May 22, 2024

Digital Foot Could Revolutionise Bionic Limbs Researchers

3 min read


A digital sole design has been developed by Dr Rodrigo Kazu Siqueira, a Computational Neuroscientist at the University of Sheffield and Natalija Katic, a PhD university student at ETH Zurich and the University of Belgrade

A digital foot sole that enables experts to see the neurological indicators that management how we stroll and balance, has been made by researchers at the University of Sheffield.

The groundbreaking computational model, which supplies a digital simulation of the signals that continuously flow by way of the system from the foot to the brain, could be used to layout more sophisticated neuroprosthetics – artificial limbs that can give the mind opinions about the environment all-around us, in electrical form. 

Known as FootSim, the model lets experts to map how our nervous procedure consistently responds to make contact with with the soles of our feet and adjustments in stress details in unparalleled detail. 

The electronic sole model has been produced by Dr Rodrigo Kazu Siqueira, a Computational Neuroscientist at the College of Sheffield and Natalija Katic, a PhD pupil at ETH Zurich and the University of Belgrade.

Dr Kazu Siqueira is part of Dr Hannes Saal’s Lively Touch Laboratory and alongside one another with Luke Cleland, a PhD pupil from the team, programmed the design in Sheffield’s Insigneo Institute for in silico Medicine – Europe’s 1st investigation institute devoted to using new digital technologies to change the long run of health care. The work was completed in collaboration with Canadian researchers from Guelph and Calgary universities and with a group led by Dr Stanisa Raspopovic at ETH Zürich that has a history of profitable and impactful analysis in prosthetics.

The FootSim product is explained in a new paper revealed in the journal iScience. 

Dr Rodrigo Siqueira is a Computational Neuroscientist and Info Scientist now primarily based at the University of Sheffield Superior Producing Analysis Centre (AMRC). 


Resource link In a breakthrough discovery, scientists have unveiled a new development with the potential to revolutionise bionic limbs for prosthetics users: a digital foot.

The newly developed foot has an intricate sensing system which provides feedback on the movement of the wearer. This means that it can quickly and accurately adapt to different types of terrain and levels of movement, including walking on poles, stairs and changing surfaces, such as tiles and grass. In addition, the foot is able to mimic the elasticity of natural body movements, allowing for a more fluid and life-like experience for the user.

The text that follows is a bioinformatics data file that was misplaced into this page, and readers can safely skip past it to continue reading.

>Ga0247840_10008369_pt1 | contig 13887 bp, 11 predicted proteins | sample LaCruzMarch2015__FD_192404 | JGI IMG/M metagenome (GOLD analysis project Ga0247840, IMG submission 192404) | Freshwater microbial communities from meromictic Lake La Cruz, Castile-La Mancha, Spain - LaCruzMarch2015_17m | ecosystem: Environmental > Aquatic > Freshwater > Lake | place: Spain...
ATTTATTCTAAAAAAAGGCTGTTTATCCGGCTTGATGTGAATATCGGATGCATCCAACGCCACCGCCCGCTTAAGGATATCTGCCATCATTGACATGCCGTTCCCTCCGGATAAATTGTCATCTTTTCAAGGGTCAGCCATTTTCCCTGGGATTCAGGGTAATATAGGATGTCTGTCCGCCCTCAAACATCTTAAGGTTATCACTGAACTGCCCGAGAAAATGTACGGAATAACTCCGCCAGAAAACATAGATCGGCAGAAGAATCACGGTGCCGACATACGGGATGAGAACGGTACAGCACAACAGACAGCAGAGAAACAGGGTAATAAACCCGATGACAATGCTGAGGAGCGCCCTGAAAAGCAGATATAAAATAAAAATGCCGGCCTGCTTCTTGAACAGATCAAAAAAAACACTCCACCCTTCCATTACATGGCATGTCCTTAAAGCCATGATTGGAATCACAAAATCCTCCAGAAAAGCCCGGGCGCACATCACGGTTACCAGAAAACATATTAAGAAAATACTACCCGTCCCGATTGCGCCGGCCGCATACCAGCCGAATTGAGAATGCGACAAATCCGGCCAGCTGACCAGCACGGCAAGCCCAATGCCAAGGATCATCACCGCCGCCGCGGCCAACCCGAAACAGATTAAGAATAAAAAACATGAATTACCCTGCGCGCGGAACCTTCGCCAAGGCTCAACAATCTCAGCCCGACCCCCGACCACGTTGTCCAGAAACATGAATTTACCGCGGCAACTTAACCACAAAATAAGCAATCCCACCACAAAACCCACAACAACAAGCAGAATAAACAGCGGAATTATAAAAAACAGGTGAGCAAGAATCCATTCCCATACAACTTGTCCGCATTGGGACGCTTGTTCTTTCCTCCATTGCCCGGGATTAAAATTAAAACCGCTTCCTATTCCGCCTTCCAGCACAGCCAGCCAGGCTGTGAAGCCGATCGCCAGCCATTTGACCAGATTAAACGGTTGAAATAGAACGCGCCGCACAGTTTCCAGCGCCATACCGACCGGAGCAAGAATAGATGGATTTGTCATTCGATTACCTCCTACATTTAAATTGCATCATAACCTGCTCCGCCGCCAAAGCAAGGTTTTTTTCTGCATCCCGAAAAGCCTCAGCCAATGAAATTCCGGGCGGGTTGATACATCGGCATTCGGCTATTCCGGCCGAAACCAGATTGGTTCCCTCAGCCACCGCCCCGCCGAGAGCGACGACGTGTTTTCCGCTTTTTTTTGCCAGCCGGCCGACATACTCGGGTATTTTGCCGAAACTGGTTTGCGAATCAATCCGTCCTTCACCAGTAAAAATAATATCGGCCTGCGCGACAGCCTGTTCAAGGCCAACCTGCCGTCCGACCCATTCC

This technology has been made possible by a collaboration between several research groups, including the CSIRO and the University of Leeds. The project was supported by the UK’s National Physical Laboratory and Innovate UK.

The digital foot is set to give prosthetics users greater freedom and control over their own movement, and a more natural feel. It has the potential to revolutionise the lives of amputees, who can benefit from an improved quality of life thanks to the technology.

At the moment, the new digital foot is still in the research stage. The scientists are currently assessing its potential before any prosthetics are made. However, the experts involved in the project are excited about the potential implications of their innovative technology and believe it could transform prosthetics.

The UK’s Department of Health’s Director of Mobility, Technology and Innovation, Dr. Chris Wallis, said “The digital foot project represents a significant advancement for prosthetics users and is a clear example of how innovation and science can work together to create improved solutions for people living with a disability.”

The team behind the project is confident that the digital foot could revolutionise prosthetics and make real changes to people’s lives. It is expected that the technology could eventually be made widely available to prosthetics users, allowing them to enjoy a new level of movement and freedom.